A California deputy chief explains the challenges of protecting the city he grew up in
We hear a lot these days about rifts between police and the communities they serve, especially in communities of color. I come from both worlds: I am a deputy police chief in my hometown of Salinas.
You read a lot about crime in East Salinas, but I’m proud to have grown up there. The city was different and smaller (about 80,000 vs. 155,000 today) when I was a kid. My family was typical; on both sides, I had grandparents from Mexico who came here to work in fields and packing sheds.
My schools—Fremont Elementary and El Sausal Middle—had an assigned police officer (an early version of today’s school resource officers). I made friends with those officers. Those relationships—and the fact I had strict parents whose rules kept me away from drugs and gangs—led me to consider law enforcement as a career.
After high school, I enrolled at Hartnell Junior College. The college had a campus safety program run by the Salinas Police Department; I enrolled in classes and patrolled the college, providing security services and parking enforcement. Before I graduated, I became a reserve deputy with the Monterey County Sheriff’s Department.
After Hartnell, I was accepted to Fresno State but put my education on hold to pursue my career. I applied for jobs with the sheriff’s department and the Salinas police. The sheriff’s department offered me a job first, so I took it. After the academy and training, I worked in the King City substation, but I wanted to come home and work out of the Salinas station, which serves unincorporated areas like Castroville and Prunedale.
After time on patrol, I took a job as an investigator in the sheriff’s coroner division. I felt the pull of Salinas. I applied with the police department and was hired. I’ve done a number of different jobs—training officer, SWAT, detective, the gang unit—and found time to complete bachelor’s and master’s degrees. Over the next 20 plus years, I was promoted to sergeant, lieutenant, commander, and then, in 2013, I became one of two deputy police chiefs.
I work at staying grounded in the community. I’ve been on the board of directors of three local nonprofits—our own Police Activities League, Second Chance Youth & Family Services, and Sun Street Centers, a drug and alcohol abuse program.
The Salinas crime picture is complicated. Start with socioeconomic disadvantages, absentee parents, educational challenges, then add in the glamorization of gang lifestyles in music and movies, and the intrinsic desire of kids to belong to something. The gangs are better armed than they used to be, and the prison gang and drug cartel influences have made the problem even more challenging.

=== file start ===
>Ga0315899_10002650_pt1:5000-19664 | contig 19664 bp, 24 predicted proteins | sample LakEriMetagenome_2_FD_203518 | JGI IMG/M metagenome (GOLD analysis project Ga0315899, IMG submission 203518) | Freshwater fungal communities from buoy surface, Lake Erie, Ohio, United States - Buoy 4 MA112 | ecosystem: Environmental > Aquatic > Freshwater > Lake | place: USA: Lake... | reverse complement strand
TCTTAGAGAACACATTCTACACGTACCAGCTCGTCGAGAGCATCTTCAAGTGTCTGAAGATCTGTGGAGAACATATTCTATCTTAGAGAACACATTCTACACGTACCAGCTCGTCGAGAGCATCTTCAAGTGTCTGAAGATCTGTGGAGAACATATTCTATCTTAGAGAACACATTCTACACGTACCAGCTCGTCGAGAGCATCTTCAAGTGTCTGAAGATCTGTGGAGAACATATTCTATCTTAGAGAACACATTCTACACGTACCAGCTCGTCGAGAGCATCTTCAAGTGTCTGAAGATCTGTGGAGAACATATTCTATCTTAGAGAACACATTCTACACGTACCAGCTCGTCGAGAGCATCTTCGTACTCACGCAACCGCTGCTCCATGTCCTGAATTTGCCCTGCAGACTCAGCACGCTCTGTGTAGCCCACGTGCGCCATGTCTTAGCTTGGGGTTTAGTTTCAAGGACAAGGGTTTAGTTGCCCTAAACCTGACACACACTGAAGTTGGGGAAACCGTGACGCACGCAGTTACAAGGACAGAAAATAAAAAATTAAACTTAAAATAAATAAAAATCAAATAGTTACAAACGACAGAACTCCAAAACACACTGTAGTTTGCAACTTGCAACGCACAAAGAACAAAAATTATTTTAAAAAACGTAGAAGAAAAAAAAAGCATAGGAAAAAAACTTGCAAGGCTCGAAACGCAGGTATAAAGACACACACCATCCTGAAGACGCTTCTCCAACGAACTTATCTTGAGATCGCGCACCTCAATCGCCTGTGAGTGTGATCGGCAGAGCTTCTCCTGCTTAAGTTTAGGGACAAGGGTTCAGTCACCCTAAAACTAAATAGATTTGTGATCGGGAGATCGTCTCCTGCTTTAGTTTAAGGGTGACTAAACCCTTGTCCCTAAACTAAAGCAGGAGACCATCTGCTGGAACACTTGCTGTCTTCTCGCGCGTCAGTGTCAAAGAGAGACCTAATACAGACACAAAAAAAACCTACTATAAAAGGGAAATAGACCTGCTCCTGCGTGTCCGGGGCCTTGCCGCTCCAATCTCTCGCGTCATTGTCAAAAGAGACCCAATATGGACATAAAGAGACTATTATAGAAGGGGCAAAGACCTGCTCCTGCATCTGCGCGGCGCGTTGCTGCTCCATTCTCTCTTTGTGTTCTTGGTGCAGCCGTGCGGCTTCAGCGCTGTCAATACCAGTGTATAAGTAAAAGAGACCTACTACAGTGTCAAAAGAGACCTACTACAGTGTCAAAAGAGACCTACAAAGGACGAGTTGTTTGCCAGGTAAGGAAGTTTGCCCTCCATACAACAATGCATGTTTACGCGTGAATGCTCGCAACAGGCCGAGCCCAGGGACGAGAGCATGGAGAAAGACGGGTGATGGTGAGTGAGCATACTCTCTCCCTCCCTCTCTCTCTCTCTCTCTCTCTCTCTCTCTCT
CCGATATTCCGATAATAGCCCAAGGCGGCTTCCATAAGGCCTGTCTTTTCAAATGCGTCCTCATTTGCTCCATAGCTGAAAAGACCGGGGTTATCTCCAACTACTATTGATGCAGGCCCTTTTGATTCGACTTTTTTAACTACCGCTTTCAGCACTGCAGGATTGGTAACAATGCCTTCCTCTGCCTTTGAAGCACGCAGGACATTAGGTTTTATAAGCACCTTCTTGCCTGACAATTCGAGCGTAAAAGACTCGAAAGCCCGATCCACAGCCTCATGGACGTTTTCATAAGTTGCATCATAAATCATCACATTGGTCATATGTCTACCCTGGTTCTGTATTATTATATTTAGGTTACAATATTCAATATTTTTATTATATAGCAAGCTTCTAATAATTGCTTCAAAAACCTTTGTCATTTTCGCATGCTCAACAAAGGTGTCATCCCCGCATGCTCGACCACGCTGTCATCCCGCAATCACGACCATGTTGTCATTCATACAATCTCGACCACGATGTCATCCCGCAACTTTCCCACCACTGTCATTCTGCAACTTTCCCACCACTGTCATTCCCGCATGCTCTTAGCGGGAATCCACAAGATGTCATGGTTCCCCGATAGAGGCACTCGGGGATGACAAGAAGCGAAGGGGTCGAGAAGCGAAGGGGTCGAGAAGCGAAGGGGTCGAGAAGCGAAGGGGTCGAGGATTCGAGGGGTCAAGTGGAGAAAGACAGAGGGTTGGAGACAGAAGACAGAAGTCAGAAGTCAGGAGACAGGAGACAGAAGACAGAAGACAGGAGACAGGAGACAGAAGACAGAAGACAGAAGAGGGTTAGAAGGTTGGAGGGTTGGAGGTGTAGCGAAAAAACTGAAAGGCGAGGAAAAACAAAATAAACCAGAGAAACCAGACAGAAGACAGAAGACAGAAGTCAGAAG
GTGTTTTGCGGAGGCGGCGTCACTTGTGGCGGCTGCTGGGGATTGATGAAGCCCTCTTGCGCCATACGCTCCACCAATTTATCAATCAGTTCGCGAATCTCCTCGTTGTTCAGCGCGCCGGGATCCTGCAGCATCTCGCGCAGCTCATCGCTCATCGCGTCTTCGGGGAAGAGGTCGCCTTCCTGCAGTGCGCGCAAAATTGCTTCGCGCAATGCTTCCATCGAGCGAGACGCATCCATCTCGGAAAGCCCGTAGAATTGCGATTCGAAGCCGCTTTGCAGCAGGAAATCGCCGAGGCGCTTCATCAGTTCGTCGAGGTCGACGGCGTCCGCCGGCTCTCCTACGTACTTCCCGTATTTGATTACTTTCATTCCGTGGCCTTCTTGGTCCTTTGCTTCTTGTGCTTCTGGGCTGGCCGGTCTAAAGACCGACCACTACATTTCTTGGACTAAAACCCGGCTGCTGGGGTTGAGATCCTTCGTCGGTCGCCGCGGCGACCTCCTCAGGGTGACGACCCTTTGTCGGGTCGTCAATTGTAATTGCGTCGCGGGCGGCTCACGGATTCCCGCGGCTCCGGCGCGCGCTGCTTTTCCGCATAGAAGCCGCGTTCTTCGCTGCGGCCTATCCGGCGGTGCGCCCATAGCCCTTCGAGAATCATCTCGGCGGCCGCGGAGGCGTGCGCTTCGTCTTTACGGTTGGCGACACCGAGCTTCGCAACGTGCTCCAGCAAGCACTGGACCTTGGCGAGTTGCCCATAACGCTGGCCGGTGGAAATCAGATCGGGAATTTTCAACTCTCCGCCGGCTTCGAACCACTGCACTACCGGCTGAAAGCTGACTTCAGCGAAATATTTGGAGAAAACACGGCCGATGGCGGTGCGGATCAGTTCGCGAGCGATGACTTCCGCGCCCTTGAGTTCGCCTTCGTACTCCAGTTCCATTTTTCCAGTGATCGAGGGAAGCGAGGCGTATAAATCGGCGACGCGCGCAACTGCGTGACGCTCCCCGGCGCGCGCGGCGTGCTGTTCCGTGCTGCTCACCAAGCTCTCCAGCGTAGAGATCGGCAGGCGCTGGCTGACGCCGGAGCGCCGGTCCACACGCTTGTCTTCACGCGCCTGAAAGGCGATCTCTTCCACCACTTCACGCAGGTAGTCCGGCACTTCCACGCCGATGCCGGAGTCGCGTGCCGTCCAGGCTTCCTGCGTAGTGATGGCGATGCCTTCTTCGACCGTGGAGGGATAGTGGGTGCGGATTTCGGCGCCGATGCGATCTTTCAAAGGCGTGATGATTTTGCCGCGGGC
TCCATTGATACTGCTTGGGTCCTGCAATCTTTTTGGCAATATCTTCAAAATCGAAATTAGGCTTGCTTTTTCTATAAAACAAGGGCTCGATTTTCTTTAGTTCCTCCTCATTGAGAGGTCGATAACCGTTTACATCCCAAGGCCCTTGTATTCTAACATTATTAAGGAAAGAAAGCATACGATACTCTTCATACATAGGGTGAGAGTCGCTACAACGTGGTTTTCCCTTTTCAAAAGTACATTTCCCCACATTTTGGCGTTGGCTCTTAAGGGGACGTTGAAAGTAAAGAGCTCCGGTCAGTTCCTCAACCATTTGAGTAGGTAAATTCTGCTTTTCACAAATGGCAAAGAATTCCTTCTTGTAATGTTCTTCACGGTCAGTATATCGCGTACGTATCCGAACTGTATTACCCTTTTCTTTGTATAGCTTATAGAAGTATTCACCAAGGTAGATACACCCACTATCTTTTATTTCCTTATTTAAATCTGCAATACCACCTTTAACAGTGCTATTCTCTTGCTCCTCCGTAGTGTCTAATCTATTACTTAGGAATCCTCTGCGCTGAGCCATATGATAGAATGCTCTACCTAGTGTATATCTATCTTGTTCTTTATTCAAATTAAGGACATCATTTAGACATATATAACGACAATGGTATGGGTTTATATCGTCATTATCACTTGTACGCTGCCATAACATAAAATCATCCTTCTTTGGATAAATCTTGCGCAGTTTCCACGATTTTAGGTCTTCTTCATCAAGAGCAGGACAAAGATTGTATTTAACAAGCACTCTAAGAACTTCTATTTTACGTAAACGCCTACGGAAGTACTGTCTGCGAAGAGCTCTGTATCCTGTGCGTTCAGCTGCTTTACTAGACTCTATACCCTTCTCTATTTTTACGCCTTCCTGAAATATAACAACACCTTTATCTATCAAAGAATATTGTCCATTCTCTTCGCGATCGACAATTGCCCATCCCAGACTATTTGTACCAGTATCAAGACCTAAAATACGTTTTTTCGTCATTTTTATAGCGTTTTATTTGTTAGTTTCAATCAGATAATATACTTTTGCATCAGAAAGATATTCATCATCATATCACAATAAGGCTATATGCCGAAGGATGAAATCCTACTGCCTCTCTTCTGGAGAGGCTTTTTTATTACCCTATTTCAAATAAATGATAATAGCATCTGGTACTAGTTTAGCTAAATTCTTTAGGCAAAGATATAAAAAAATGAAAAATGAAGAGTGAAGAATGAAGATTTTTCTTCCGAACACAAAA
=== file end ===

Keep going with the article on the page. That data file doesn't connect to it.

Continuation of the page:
While the problem is real, the perception of violent crime in East Salinas has been overstated. Gangsters are a small number of people here. Most people are honest and hardworking and want a safe place to live, work, and raise a family.
In the police department, we are trying to use technology to work smarter and target the most violent individuals. The days of just driving around and trying to arrest gangsters are over. We rely on intelligence and statistical analysis to identify troublemakers. We combine that with place-based policing, as part of our overall violence reduction strategy.
This worked particularly well in the neighborhood of Hebbron, where two officers took care of quality-of-life issues and really got to know the people there.
Unfortunately, we had to temporarily shut down our place-based policing program—and all our other special units. We are more than 30 officers below our budgeted force. The attrition and retirement rates have been outpacing our hiring efforts.
Police recruitment and staffing are problems everywhere—and the recent media coverage of alleged police misconduct is not helping matters—but Salinas has special challenges. We’re just an hour’s drive from Silicon Valley, where police recruits can make three times the salary and not have to put their lives on the line.
I see hope in the improvements people are making in neighborhoods, the work that planners are doing to attract small businesses, the investment by Taylor Farms in its new headquarters downtown. If we can make Salinas peaceful and safer, the future could be very bright.
Right now, we’re focused on the fundamentals—and on building our ranks. We have 13 people in the academy and need more. Our goal is to better reflect the community we serve. We even have a grant for eight school-based police officers, and I’d love to have the people to staff it. I know firsthand the impact even one officer in one school can make on a kid in Salinas.
Dan Perez is a 30-year veteran of local law enforcement. He is the married father of three who enjoys photography and travel in his spare time. This essay is part of Salinas: California’s Richest Poor City, a special project of Zócalo Public Square and The California Wellness Foundation
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